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This study focused on effluents characterization and treatment process to reduce of toxicity from tannery effluents. Tanning industry is one of the oldest industries in the world. It is typically characterized as pollutants generated industries which produce wide varieties of high strength toxic chemicals. The study was conducted during the year 2008 to 2009 and the tannery effluents were collected three times in a year from the outlet of some selected leather industries located in Hagaribagh industrial zone Dhaka, Bangladesh. The analysis results of the raw effluents reveal that the effluents were yellowish-brown color, having basic pH, very high value of BOD5¬¬, COD, TDS, TSS, TS, and high concentrations of Cr, Na, SO42-, Cl- and other organic and inorganic constituents. The tannery effluents were treated with various doses of FeCl3 after settling and a subsequent filtration through sand-stone. The study observed that coagulant (FeCl3) 150 mg/L dose around neutral pH showed the best removal efficiency for major physico-chemical parameters. The analysis results of illustrate that the most of the physical and chemical parameters were found well below the prescribed permissible limits for effluent discharged. The study suggests that tannery effluents could be treated by a combined process consisting of settling, filtering and coagulating with FeCl3.

Keywords: Characterization, treatment, effluent, tannery

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40 Production of Pre-Reduction of Iron Ore Nuggets with Lesser Sulphur Intake by Devolatisation of Boiler Grade Coal

Authors: Chanchal Biswas, Rajib Dey, Gopes Chandra Das, Mahua Ghosh Chaudhuri, Anrin Bhattacharyya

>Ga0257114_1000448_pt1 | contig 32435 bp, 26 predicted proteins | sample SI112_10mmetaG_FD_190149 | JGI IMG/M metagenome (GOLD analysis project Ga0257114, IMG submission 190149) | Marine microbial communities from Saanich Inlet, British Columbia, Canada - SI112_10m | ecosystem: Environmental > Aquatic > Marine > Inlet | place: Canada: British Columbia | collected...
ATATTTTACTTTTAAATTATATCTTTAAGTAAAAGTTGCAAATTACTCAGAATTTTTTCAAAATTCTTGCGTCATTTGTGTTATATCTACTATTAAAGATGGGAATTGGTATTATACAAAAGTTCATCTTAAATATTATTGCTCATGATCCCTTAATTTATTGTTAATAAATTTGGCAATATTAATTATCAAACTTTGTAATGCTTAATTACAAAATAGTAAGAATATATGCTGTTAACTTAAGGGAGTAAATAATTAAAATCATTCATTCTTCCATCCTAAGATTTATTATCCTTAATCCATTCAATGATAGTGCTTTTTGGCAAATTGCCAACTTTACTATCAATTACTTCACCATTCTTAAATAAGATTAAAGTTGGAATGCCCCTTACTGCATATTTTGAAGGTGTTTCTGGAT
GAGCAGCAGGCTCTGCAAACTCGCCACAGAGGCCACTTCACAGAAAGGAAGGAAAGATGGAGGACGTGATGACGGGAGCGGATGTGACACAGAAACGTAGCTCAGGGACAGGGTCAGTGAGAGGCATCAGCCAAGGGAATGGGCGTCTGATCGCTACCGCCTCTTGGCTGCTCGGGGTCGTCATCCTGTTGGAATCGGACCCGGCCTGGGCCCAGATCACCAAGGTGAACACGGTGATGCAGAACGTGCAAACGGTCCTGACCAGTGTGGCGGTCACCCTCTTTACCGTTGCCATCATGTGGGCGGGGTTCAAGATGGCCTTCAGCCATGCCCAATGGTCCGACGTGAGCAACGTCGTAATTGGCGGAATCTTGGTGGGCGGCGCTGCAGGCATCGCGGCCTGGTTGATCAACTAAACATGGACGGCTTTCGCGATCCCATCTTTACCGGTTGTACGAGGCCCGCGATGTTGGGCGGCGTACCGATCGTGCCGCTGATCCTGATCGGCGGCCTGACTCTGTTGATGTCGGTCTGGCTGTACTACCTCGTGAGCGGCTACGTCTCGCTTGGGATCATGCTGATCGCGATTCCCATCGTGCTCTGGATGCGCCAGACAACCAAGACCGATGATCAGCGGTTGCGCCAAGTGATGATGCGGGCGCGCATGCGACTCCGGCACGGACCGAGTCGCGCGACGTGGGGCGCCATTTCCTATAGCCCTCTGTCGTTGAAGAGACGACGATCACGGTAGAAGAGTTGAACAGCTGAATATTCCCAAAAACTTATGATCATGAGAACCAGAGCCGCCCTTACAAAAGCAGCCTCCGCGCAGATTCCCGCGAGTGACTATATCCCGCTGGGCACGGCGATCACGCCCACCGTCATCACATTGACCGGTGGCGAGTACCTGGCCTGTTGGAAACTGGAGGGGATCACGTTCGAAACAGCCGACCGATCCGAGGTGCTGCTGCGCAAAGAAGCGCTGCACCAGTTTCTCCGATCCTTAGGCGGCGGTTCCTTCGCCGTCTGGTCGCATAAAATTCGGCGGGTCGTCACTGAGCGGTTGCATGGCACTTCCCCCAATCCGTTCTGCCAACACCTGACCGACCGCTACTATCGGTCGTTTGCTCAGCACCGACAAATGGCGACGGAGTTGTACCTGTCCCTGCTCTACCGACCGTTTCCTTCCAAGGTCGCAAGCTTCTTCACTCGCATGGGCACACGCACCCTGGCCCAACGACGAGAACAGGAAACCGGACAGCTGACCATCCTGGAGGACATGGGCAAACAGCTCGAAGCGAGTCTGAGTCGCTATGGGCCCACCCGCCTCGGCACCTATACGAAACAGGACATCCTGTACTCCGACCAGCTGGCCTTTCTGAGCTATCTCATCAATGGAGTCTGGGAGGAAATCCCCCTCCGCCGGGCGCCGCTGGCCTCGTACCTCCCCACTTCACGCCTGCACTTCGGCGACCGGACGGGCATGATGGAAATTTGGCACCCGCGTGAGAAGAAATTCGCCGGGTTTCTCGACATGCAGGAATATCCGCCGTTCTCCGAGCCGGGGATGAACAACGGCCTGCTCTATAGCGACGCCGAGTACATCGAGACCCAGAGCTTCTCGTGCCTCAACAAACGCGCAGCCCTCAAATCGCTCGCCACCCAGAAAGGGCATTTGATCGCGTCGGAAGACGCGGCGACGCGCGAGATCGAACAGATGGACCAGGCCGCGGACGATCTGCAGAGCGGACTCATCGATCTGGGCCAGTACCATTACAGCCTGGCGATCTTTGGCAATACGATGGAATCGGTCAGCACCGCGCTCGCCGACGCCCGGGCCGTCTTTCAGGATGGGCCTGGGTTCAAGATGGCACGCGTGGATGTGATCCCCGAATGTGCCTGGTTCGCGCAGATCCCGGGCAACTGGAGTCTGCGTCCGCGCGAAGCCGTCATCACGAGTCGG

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Boiler coals with low fixed carbon and higher ash content have always challenged the metallurgists to develop a suitable method for their utilization. In the present study, an attempt is made to establish an energy effective method for the reduction of iron ore fines in the form of nuggets by using ‘Syngas’. By devolatisation (expulsion of volatile matter by applying heat) of boiler coal, gaseous product (enriched with reducing agents like CO, CO2, H2, and CH4 gases) is generated. Iron ore nuggets are reduced by this syngas. For that reason, there is no direct contact between iron ore nuggets and coal ash. It helps to control the minimization of the sulphur intake of the reduced nuggets. A laboratory scale devolatisation furnace designed with reduction facility is evaluated after in-depth studies and exhaustive experimentations including thermo-gravimetric (TG-DTA) analysis to find out the volatile fraction present in boiler grade coal, gas chromatography (GC) to find out syngas composition in different temperature and furnace temperature gradient measurements to minimize the furnace cost by applying one heating coil. The nuggets are reduced in the devolatisation furnace at three different temperatures and three different times. The pre-reduced nuggets are subjected to analytical weight loss calculations to evaluate the extent of reduction. The phase and surface morphology analysis of pre-reduced samples are characterized using X-ray diffractometry (XRD), energy dispersive x-ray spectrometry (EDX), scanning electron microscopy (SEM), carbon sulphur analyzer and chemical analysis method. Degree of metallization of the reduced nuggets is 78.9% by using boiler grade coal. The pre-reduced nuggets with lesser sulphur content could be used in the blast furnace as raw materials or coolant which would reduce the high quality of coke rate of the furnace due to its pre-reduced character. These can be used in Basic Oxygen Furnace (BOF) as coolant also.